Species Facts: The Leopard

The world’s most famous spotted cat is a little better off than other big cats. Although its range has shrunk, the leopard still calls two continents home. (ISEC; Stein and others)`

Since leopards can adapt to almost any environment from sea level up to around 17,000 feet in the Himalayas, you will find them in most of sub-Saharan Africa and across much of southern/northeast Asia. (Cat Specialist Group; ISEC; Panthera; Stein and others; Uphyyrkina)

While the overall species isn’t endangered, some leopard subspecies are. (ISEC)

But in India the high numbers of both leopards and people are causing serious problems. (Cat Specialist Group)

Read on for more facts about this interesting member of the big cat lineage.

Who’s this?

They may be smaller than lions, but leopards are large enough and pack enough muscle to bring down prey two to three times their size. (Cat Specialist Group)

Leopards are also built for climbing and do well in lion country wherever there are trees available for refuge. (Cat Specialist Group; Kitchener and others)

With a massive skull and powerful jaws, leopards resemble jaguars but are slimmer. Their tail is also longer, and the head is not quite as big. (Cat Specialist Group; ISEC)

What does it look like?

These cats have a lot more variety than we give them credit for.

Yes, all leopards have black spots on their head, legs, and tail, with black-rimmed rosettes elsewhere and whitish fur on their undersides. (ISEC)

But their size and background fur color vary according to habitat. African leopards are the biggest, weighing up to 200 pounds or more.

In the chilly Russian Far East, the leopard’s coat is so long and the background is such a pale color that some confuse this cat with the snow leopard – a totally different species. (Uphyrkina and others)

And in the tropical rainforests of Southeast Asia, leopards are often black, though you can still see their spots in the right light. (ISEC; Kitchener and others)

Scientists are still debating how to classify leopard subspecies (Stein and others), but the best known common names for them include:

How friendly/dangerous is it?

This is one of the most dangerous cats in the world.

The Coolness Factor:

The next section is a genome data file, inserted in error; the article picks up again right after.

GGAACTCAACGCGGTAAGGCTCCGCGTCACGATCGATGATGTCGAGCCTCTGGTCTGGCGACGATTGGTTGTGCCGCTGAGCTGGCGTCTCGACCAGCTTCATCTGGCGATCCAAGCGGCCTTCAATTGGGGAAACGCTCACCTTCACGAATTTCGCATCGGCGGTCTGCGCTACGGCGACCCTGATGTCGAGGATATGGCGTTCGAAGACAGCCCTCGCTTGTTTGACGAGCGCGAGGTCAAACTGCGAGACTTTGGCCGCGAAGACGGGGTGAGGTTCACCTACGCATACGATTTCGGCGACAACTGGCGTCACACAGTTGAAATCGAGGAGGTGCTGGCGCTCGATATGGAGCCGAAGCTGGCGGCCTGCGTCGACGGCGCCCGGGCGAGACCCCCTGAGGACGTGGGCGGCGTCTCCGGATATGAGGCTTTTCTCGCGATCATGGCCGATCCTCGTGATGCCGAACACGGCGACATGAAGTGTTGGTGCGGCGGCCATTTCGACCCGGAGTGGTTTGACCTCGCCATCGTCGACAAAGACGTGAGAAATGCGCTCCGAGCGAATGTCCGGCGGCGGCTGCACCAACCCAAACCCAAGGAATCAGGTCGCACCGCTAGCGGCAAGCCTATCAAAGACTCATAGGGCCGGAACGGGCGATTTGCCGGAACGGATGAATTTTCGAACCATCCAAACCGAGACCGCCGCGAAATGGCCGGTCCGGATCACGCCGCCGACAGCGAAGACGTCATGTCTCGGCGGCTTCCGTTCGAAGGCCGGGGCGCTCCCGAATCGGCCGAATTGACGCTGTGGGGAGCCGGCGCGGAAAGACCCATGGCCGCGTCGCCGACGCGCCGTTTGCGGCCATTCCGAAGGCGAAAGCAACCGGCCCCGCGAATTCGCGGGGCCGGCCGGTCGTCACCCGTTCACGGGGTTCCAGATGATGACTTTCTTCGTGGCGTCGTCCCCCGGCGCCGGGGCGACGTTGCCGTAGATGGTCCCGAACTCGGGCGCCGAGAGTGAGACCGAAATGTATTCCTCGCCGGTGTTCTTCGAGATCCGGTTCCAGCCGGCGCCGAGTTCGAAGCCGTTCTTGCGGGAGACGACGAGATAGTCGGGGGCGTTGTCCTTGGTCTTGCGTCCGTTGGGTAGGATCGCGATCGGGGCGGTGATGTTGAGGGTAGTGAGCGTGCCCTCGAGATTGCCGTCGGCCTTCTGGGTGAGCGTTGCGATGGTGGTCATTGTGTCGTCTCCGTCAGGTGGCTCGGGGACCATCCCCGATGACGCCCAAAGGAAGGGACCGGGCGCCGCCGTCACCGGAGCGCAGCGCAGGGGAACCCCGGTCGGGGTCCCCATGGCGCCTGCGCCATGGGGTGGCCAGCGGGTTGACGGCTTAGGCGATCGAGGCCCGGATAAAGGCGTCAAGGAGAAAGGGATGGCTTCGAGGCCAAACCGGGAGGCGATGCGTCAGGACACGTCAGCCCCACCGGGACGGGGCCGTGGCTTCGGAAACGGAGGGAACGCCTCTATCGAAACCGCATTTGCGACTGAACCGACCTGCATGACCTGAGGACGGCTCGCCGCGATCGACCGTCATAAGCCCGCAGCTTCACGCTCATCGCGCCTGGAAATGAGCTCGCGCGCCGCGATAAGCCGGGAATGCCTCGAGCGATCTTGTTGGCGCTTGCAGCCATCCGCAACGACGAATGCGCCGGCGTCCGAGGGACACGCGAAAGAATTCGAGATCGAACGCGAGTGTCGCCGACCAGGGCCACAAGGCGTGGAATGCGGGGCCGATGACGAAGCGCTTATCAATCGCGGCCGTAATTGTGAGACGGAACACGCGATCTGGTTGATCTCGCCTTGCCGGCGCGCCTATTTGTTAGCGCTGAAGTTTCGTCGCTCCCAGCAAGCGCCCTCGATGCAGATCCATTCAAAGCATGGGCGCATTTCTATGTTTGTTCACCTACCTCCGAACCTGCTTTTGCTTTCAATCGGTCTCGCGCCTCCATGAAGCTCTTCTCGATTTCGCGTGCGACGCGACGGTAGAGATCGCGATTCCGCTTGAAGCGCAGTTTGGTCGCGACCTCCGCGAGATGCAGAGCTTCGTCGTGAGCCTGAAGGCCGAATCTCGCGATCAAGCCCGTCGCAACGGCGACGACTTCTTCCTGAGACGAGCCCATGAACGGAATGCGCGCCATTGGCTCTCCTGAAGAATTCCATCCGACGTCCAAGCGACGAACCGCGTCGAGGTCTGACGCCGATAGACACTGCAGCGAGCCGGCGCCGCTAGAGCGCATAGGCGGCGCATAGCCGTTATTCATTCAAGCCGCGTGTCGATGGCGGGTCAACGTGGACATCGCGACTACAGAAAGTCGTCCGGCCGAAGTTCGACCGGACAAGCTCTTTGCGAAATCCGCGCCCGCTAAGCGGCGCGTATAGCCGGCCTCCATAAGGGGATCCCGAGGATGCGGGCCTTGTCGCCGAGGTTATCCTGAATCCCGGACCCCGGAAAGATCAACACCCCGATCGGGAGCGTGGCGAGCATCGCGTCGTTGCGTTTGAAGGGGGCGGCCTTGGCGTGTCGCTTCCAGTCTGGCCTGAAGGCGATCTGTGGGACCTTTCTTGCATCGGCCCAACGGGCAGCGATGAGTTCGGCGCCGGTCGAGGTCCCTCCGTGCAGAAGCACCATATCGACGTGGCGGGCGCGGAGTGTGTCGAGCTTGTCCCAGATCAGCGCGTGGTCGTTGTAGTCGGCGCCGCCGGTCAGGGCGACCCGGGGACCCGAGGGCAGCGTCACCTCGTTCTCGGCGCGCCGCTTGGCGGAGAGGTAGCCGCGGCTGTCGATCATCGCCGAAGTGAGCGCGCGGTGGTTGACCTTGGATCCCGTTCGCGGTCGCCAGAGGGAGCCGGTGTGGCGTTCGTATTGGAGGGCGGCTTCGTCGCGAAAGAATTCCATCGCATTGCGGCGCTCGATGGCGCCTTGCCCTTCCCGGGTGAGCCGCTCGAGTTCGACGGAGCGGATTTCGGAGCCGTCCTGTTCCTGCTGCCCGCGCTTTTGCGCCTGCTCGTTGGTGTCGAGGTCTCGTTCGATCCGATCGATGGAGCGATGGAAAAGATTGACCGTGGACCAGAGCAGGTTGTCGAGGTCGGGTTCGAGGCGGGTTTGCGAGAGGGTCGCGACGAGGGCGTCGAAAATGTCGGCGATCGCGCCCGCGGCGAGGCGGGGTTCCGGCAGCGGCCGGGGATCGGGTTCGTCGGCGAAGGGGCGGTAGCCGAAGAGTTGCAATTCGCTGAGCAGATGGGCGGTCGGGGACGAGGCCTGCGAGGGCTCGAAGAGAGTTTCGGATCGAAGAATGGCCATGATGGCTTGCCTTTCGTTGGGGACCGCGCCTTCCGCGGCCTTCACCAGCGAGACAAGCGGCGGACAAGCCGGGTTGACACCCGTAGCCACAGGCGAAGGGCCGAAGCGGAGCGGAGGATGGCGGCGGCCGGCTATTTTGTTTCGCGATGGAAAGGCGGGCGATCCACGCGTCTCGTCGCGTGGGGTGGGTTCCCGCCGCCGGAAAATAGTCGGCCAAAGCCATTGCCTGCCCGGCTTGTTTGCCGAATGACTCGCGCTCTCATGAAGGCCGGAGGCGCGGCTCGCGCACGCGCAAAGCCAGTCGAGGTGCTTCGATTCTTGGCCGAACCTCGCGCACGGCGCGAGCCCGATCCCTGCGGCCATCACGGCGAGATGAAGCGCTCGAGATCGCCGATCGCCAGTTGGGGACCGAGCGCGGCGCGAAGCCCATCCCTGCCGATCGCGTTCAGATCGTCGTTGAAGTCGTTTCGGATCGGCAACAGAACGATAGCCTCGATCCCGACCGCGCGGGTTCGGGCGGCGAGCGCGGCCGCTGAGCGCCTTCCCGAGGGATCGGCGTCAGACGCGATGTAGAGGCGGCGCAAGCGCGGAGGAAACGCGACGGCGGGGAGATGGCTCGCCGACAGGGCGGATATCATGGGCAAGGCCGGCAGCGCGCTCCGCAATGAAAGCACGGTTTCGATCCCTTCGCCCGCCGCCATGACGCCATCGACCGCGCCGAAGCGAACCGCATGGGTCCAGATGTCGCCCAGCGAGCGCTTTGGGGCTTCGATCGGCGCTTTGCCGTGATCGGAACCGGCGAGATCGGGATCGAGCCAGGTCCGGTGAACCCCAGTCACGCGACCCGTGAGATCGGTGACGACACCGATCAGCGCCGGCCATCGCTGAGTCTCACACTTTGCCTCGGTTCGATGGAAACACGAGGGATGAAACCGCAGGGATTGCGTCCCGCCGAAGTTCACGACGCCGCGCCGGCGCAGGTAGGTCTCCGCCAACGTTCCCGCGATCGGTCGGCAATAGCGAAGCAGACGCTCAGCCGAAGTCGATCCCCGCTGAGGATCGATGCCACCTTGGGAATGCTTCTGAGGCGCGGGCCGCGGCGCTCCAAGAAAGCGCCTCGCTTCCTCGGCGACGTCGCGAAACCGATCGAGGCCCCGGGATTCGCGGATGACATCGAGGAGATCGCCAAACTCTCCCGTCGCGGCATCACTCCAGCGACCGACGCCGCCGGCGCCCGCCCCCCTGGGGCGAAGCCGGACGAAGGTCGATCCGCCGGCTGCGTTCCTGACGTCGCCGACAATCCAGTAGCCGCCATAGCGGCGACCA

leopard-518210_640 (1)

Why is it on the IUCN Red List?

The Cat Specialist Group sums it up well:

The main threats to the leopard are of anthropogenic origin. Continuing persecution by humans, habitat loss and fragmentation, prey base declines, illegal wildlife trade, retaliatory killing and poorly managed trophy hunting are the main problems leading to leopard reductions.


Images:
Featured image: Persian leopard in snow. Felix Broennimann at Pixabay. Public domain.

Leopard in tree: designerpoint at Pixabay. Public domain.


Sources:
Cat Specialist Group. http://www.catsg.org/index.php?id=110 Last accessed September 10, 2017.

International Society for Endangered Cats (ISEC). Leopard. https://wildcatconservation.org/wild-cats/africa/leopard/ Last accessed September 10, 2017.

Kitchener, A. C., Van Valkenburgh, B., and Yamaguchi, N. 2010. Felid form and function, in Biology and Conservation of Wild Felids, ed. D. W. Macdonald and A. J. Loveridge, 83-106. Oxford: Oxford University Press, Oxford.

Panthera. Leopard fact sheet.
https://www.panthera.org/cat/leopard Last accessed September 10, 2017.

Stein, A. B.; Athreya, V.; Gemgross, P.; Balme, G.; and others. 2016. Panthera pardus. (errata version published in 2016) The IUCN Red List of Threatened Species 2016:e.T15954A102421779.

Uphyrkina, O.; Johnson, W. E.; Quigley, H.; Miquelle, D.; Marker, L.; Bush, M., and O’Brien, S. 2001. Phylogenetics, genome diversity and origin of modern leopard Panthera pardus. Molecular Ecology. 10:2617-2633.

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